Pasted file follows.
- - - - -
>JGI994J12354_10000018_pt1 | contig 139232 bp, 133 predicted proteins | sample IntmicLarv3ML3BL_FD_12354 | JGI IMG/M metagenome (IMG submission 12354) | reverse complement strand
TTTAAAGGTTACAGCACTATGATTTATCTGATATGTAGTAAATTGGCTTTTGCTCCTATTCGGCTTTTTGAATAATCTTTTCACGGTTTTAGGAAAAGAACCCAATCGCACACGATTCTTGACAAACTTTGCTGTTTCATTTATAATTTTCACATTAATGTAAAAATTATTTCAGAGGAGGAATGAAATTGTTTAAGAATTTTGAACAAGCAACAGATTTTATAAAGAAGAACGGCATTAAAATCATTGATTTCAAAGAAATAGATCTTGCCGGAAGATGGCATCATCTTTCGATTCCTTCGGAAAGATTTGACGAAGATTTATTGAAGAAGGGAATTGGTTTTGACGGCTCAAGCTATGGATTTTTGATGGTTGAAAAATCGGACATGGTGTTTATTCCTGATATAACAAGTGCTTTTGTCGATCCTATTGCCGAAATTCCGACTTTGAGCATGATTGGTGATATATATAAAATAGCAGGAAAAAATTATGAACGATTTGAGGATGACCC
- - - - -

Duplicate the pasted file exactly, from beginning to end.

>JGI994J12354_10000018_pt1 | contig 139232 bp, 133 predicted proteins | sample IntmicLarv3ML3BL_FD_12354 | JGI IMG/M metagenome (IMG submission 12354) | reverse complement strand
TTTAAAGGTTACAGCACTATGATTTATCTGATATGTAGTAAATTGGCTTTTGCTCCTATTCGGCTTTTTGAATAATCTTTTCACGGTTTTAGGAAAAGAACCCAATCGCACACGATTCTTGACAAACTTTGCTGTTTCATTTATAATTTTCACATTAATGTAAAAATTATTTCAGAGGAGGAATGAAATTGTTTAAGAATTTTGAACAAGCAACAGATTTTATAAAGAAGAACGGCATTAAAATCATTGATTTCAAAGAAATAGATCTTGCCGGAAGATGGCATCATCTTTCGATTCCTTCGGAAAGATTTGACGAAGATTTATTGAAGAAGGGAATTGGTTTTGACGGCTCAAGCTATGGATTTTTGATGGTTGAAAAATCGGACATGGTGTTTATTCCTGATATAACAAGTGCTTTTGTCGATCCTATTGCCGAAATTCCGACTTTGAGCATGATTGGTGATATATATAAAATAGCAGGAAAAAATTATGAACGATTTGAGGATGACCC